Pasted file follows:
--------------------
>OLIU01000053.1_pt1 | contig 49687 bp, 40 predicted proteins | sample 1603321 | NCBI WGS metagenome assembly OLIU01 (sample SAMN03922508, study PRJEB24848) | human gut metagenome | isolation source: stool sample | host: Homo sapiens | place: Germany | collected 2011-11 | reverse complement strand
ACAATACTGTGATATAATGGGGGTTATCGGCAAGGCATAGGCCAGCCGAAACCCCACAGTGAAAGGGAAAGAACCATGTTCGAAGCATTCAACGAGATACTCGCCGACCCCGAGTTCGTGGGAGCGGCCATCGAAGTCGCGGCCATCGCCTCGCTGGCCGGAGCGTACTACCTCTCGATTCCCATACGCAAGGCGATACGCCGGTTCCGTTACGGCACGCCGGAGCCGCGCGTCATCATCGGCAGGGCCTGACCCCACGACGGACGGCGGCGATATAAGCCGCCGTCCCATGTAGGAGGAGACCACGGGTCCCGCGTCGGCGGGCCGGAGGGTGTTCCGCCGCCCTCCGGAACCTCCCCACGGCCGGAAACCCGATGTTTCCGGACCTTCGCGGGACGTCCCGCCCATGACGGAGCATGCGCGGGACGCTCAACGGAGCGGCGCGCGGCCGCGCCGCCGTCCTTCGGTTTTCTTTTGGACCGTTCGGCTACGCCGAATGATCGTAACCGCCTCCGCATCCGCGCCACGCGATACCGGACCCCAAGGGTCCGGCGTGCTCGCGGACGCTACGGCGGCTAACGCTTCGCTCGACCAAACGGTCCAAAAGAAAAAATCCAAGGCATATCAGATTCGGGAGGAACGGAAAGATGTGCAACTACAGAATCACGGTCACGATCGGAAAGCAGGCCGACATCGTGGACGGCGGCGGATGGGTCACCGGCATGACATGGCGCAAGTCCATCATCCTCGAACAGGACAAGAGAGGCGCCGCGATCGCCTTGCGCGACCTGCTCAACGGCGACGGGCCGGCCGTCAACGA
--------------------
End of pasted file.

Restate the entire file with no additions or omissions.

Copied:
>OLIU01000053.1_pt1 | contig 49687 bp, 40 predicted proteins | sample 1603321 | NCBI WGS metagenome assembly OLIU01 (sample SAMN03922508, study PRJEB24848) | human gut metagenome | isolation source: stool sample | host: Homo sapiens | place: Germany | collected 2011-11 | reverse complement strand
ACAATACTGTGATATAATGGGGGTTATCGGCAAGGCATAGGCCAGCCGAAACCCCACAGTGAAAGGGAAAGAACCATGTTCGAAGCATTCAACGAGATACTCGCCGACCCCGAGTTCGTGGGAGCGGCCATCGAAGTCGCGGCCATCGCCTCGCTGGCCGGAGCGTACTACCTCTCGATTCCCATACGCAAGGCGATACGCCGGTTCCGTTACGGCACGCCGGAGCCGCGCGTCATCATCGGCAGGGCCTGACCCCACGACGGACGGCGGCGATATAAGCCGCCGTCCCATGTAGGAGGAGACCACGGGTCCCGCGTCGGCGGGCCGGAGGGTGTTCCGCCGCCCTCCGGAACCTCCCCACGGCCGGAAACCCGATGTTTCCGGACCTTCGCGGGACGTCCCGCCCATGACGGAGCATGCGCGGGACGCTCAACGGAGCGGCGCGCGGCCGCGCCGCCGTCCTTCGGTTTTCTTTTGGACCGTTCGGCTACGCCGAATGATCGTAACCGCCTCCGCATCCGCGCCACGCGATACCGGACCCCAAGGGTCCGGCGTGCTCGCGGACGCTACGGCGGCTAACGCTTCGCTCGACCAAACGGTCCAAAAGAAAAAATCCAAGGCATATCAGATTCGGGAGGAACGGAAAGATGTGCAACTACAGAATCACGGTCACGATCGGAAAGCAGGCCGACATCGTGGACGGCGGCGGATGGGTCACCGGCATGACATGGCGCAAGTCCATCATCCTCGAACAGGACAAGAGAGGCGCCGCGATCGCCTTGCGCGACCTGCTCAACGGCGACGGGCCGGCCGTCAACGA